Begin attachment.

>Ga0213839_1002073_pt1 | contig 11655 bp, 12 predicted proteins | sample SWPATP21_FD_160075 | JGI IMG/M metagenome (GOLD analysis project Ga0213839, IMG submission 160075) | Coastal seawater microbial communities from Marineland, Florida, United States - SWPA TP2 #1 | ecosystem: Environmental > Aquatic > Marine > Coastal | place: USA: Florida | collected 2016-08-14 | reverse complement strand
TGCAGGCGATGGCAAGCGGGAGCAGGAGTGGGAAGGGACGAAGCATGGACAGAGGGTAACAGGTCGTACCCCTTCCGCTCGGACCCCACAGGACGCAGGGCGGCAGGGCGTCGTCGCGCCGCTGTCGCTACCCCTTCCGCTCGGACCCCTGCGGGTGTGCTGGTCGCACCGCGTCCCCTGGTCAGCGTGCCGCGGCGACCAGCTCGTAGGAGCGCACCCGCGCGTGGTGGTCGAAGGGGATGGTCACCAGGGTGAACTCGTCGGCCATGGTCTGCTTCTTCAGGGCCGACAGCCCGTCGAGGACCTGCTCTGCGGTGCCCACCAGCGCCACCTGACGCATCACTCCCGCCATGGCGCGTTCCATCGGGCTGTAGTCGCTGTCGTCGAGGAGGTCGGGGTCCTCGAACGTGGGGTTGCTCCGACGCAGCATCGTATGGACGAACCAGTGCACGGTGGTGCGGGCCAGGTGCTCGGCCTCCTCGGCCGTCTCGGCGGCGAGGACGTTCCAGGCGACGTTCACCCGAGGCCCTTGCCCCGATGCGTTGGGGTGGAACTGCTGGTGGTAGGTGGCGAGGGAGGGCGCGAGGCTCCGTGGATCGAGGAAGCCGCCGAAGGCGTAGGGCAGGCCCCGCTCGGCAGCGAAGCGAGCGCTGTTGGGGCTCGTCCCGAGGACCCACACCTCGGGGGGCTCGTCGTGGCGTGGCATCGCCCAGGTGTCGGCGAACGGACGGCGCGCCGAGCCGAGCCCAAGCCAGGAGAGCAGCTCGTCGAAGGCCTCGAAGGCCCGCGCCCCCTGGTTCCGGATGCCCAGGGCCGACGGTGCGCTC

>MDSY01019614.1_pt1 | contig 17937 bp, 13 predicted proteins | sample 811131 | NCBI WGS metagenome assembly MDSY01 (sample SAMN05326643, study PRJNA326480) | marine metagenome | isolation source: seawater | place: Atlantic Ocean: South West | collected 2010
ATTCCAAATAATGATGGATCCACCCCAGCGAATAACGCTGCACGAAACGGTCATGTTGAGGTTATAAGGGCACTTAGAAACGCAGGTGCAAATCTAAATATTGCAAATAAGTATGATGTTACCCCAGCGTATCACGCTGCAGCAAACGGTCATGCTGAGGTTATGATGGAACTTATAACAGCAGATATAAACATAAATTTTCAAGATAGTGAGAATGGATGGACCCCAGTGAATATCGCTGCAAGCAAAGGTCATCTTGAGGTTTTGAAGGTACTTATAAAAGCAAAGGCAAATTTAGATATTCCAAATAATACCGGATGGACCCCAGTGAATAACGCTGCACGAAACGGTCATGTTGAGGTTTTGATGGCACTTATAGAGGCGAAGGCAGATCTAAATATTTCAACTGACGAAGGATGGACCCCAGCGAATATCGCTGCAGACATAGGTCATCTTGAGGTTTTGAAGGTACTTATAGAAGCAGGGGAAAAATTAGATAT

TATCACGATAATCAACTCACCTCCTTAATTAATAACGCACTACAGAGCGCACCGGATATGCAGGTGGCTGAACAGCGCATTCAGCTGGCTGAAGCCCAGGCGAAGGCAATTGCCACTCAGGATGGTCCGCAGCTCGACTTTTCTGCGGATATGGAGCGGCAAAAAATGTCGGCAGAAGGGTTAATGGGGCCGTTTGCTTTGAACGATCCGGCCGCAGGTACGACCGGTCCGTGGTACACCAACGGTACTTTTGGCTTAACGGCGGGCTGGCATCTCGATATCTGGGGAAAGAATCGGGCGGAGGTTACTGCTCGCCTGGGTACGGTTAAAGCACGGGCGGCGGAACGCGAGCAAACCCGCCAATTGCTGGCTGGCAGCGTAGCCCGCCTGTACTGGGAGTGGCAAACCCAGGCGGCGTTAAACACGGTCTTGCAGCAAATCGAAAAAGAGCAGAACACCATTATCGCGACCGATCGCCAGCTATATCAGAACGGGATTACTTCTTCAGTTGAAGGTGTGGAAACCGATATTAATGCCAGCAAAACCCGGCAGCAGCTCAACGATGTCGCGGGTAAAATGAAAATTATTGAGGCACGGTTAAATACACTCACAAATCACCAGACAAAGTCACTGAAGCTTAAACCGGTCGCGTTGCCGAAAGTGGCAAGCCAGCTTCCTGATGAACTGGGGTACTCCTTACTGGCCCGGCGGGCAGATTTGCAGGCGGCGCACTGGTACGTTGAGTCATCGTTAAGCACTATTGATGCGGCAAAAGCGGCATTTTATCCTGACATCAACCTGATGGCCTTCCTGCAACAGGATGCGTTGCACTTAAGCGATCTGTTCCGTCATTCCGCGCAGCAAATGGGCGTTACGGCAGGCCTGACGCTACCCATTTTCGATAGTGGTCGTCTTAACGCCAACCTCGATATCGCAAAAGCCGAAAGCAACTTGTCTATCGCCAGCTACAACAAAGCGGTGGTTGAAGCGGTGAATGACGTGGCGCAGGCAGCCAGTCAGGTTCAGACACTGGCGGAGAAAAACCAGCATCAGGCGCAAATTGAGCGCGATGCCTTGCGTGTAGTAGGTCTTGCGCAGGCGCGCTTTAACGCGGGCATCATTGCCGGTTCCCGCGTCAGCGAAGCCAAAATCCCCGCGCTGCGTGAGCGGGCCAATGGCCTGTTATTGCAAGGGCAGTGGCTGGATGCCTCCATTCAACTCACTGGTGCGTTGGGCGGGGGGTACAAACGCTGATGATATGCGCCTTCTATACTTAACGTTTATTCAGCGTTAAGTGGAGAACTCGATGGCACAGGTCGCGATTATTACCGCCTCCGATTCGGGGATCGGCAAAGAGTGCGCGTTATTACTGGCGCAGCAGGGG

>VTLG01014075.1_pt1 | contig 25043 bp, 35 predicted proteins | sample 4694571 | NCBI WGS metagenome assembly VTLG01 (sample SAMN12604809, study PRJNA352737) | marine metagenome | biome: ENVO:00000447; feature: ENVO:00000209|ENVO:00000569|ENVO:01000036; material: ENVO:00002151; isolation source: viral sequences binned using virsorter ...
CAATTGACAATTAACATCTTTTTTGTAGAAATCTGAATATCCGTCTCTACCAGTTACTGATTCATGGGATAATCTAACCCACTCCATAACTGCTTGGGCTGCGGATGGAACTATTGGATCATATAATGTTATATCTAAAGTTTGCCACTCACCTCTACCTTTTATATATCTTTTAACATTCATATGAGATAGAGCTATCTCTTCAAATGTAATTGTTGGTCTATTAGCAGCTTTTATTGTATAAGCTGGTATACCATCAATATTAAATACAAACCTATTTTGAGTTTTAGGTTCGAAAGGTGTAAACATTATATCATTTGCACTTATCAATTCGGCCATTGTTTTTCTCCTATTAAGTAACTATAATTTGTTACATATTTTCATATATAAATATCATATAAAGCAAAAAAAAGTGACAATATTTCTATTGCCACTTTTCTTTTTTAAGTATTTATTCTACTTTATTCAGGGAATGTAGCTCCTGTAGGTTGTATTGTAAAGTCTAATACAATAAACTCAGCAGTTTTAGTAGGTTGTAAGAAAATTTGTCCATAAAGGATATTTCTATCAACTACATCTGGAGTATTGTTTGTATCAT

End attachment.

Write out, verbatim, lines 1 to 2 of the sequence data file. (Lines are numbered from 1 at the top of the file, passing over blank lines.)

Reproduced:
>Ga0213839_1002073_pt1 | contig 11655 bp, 12 predicted proteins | sample SWPATP21_FD_160075 | JGI IMG/M metagenome (GOLD analysis project Ga0213839, IMG submission 160075) | Coastal seawater microbial communities from Marineland, Florida, United States - SWPA TP2 #1 | ecosystem: Environmental > Aquatic > Marine > Coastal | place: USA: Florida | collected 2016-08-14 | reverse complement strand
TGCAGGCGATGGCAAGCGGGAGCAGGAGTGGGAAGGGACGAAGCATGGACAGAGGGTAACAGGTCGTACCCCTTCCGCTCGGACCCCACAGGACGCAGGGCGGCAGGGCGTCGTCGCGCCGCTGTCGCTACCCCTTCCGCTCGGACCCCTGCGGGTGTGCTGGTCGCACCGCGTCCCCTGGTCAGCGTGCCGCGGCGACCAGCTCGTAGGAGCGCACCCGCGCGTGGTGGTCGAAGGGGATGGTCACCAGGGTGAACTCGTCGGCCATGGTCTGCTTCTTCAGGGCCGACAGCCCGTCGAGGACCTGCTCTGCGGTGCCCACCAGCGCCACCTGACGCATCACTCCCGCCATGGCGCGTTCCATCGGGCTGTAGTCGCTGTCGTCGAGGAGGTCGGGGTCCTCGAACGTGGGGTTGCTCCGACGCAGCATCGTATGGACGAACCAGTGCACGGTGGTGCGGGCCAGGTGCTCGGCCTCCTCGGCCGTCTCGGCGGCGAGGACGTTCCAGGCGACGTTCACCCGAGGCCCTTGCCCCGATGCGTTGGGGTGGAACTGCTGGTGGTAGGTGGCGAGGGAGGGCGCGAGGCTCCGTGGATCGAGGAAGCCGCCGAAGGCGTAGGGCAGGCCCCGCTCGGCAGCGAAGCGAGCGCTGTTGGGGCTCGTCCCGAGGACCCACACCTCGGGGGGCTCGTCGTGGCGTGGCATCGCCCAGGTGTCGGCGAACGGACGGCGCGCCGAGCCGAGCCCAAGCCAGGAGAGCAGCTCGTCGAAGGCCTCGAAGGCCCGCGCCCCCTGGTTCCGGATGCCCAGGGCCGACGGTGCGCTC